Movie Review: “The Purge”

1half-starJames DeMonaco’s “The Purge” is a bloody-minded, heavy-handed satire of life within these violent United States. It’s a horror film with the occasional visceral thrill — the fear of being hunted, the excitement of righteous violence against nameless intruders. But mostly, it’s just a clumsy lecture about who we’re becoming, haves vs have-nots, with the haves armed to the teeth.
In the not-distant future, “the New Founding Fathers” have decreed America has one night of catharsis when we can give in to our most violent impulses. Murder and mayhem abound and first responders have the night off.
Basically, you’re on your own for “The Purge.” The well-off can hunt the homeless, the “weak” and those who don’t contribute to society. Or just seek revenge. Others whom we’ll call “rich liberals” buy massive security systems and hunker down in their fortress McMansions for the night.
Ethan Hawke plays one of the latter, a salesman who’s gotten rich off selling armored security systems. Lena Headey plays his resigned-to-this-yearly “Purge” wife. Max Burkholder and Adelaide Kane play the sensitive son and hormonal daughter whose trusting natures would thwart any security system.
Because Zoe (Kane) has let the boyfriend Dad forbids her to see into the house, and Charlie rescues a homeless vet (Edwin Hodge), saving him from a hunt. And that brings vengeful preppies (led by Rhys Wakefield) who were stalking him down on their happy home.
DeMonaco seems awfully concerned that we won’t “get” his points here, so there’s repetitious 24 hour TV coverage about how it is time to “release the beast and purge our American streets,” debates over the morality of it, how “culling” society lowers unemployment and helps the economy.
You can see what Hawke and Headey saw in this, the chance to make a statement for compassion and humanity in the face of the social Darwinism –an America remade in the NRA and Tea Party’s image — that might create a night like this.
“We can afford protection. We’ll be fine.”
But lapses in logic and characterization trip it up at every turn. This Charlie kid seems to have a death wish, and a sense of removal from his supposed compassion that undercuts his supposed motivation.The boyfriend is underdeveloped. The family is armed, but their “plan” of defense laughably involves splitting up and searching for the wounded homeless man in their pitch-black house.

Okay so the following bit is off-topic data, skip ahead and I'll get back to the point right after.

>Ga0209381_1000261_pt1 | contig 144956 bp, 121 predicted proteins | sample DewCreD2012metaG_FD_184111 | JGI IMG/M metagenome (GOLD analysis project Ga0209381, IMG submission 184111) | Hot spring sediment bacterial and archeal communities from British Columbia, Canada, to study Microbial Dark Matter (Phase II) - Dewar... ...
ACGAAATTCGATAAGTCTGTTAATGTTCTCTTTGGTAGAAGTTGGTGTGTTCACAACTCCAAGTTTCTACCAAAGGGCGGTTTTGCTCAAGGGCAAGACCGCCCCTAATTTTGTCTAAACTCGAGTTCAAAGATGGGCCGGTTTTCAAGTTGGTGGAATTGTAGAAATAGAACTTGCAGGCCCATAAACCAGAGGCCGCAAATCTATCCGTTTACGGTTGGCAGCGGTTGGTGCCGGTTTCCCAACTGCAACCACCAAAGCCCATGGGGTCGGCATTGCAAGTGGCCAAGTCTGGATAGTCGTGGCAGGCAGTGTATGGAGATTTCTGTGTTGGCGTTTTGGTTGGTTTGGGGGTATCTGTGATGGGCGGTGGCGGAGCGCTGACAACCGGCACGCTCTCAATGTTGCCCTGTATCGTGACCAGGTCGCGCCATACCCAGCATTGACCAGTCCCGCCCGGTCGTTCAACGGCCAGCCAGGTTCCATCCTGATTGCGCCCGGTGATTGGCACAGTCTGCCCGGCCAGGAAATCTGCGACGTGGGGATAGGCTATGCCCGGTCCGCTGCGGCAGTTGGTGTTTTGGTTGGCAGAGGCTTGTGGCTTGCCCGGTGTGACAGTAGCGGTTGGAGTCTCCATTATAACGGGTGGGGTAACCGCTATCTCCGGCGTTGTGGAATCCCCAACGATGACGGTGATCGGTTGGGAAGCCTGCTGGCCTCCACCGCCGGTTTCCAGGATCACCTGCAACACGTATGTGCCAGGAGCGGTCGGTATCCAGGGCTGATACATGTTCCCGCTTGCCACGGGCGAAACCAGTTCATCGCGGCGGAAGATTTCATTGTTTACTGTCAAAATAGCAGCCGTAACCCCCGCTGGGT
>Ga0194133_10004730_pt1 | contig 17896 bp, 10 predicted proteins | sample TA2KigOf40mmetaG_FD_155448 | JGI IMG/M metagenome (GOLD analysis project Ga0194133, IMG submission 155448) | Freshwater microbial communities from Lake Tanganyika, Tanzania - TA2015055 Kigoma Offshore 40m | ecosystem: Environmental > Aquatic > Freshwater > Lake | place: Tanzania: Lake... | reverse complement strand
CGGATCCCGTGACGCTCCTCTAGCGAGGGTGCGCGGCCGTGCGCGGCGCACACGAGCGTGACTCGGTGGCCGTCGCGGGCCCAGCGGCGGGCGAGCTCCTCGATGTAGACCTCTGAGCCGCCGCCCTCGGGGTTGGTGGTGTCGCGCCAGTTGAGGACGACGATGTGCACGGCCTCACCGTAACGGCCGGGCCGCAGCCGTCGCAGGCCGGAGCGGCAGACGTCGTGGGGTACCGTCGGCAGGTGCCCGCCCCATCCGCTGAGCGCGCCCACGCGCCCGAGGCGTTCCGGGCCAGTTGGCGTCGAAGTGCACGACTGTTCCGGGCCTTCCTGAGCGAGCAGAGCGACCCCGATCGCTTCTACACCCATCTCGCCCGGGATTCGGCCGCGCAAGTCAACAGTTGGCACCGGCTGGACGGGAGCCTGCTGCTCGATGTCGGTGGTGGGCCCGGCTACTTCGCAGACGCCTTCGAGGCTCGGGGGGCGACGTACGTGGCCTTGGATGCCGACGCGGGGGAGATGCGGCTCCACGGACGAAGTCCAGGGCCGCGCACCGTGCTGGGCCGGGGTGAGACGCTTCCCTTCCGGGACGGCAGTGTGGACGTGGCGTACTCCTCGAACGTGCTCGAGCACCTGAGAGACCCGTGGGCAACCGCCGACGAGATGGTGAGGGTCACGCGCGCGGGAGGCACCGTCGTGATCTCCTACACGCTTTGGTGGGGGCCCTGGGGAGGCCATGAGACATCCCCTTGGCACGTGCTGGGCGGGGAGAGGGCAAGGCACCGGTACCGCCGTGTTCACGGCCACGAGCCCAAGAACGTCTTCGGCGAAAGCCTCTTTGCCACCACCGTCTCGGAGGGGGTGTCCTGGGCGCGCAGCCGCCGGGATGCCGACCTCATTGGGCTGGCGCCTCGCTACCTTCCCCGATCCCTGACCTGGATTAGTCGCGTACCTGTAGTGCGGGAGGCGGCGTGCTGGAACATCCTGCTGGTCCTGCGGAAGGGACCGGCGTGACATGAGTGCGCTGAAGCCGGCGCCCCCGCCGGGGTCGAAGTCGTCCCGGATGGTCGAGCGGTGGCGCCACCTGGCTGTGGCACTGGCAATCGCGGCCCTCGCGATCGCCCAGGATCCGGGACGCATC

The reliably believable Hawke has had good luck in horror in recent years (“Sinister”,”Daybreakers) but his instincts fail him here. “The Purge” is an 85 minute chore that tediously plays like a real-time recreation of the night of The Purge — all twelve hours of it.
The Purge
MPAA Rating:  R for strong disturbing violence and some language
Cast: Ethan Hawke, Lena Headey, Max Burkholder, Edwin Hodge, Rhys Wakefield
Credits: Written and directed by James DeMonaco. A Universal release.
Running time: 1:25
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10 Responses to Movie Review: “The Purge”

  1. Andy Geleff says:

    You could have put your silly “NRA and Tea Party” banter in the beginning of this review and saved me three minutes. What a waste of time.

  2. DagnerMouse says:

    No. No it isn’t. They don’t state that, and it’s clear from your response that you’ve never encountered and engaged actual NRA and Tea Party ideas and members. Neither of those groups is primarily supportive of social Darwinism, by and large, and certainly not to the extent this film presents. More honest to say it’s a reflection of the caricature of the NRA and Tea Party which the media by and large perpetuates, as if there aren’t actual legitimate and reasoned differences of opinions in the mix. You do a disservice to your readers by perpetuating shallow and ill-informed stereotypes. One might argue that lapses in logic and characterization have tripped you up. Regardless, after seeing a screening of this movie, and beyond that unwarranted snipe, I completely agree with you on all other points about this donkey of a film. In the end, however, I thank you for your honest evaluation and for your opinions and the expressing thereof. Keep on keeping on, and we’ll see you at the movies!

    • Why do you think “The Purge” picked up a hat full of endorsements from lefty publications? This motif about America as embodied by the message of the far right is out there for all to see. It’s Ok that you missed it, but don’t assume I did.

  3. Not the best review… I’m going to look at some other sites.

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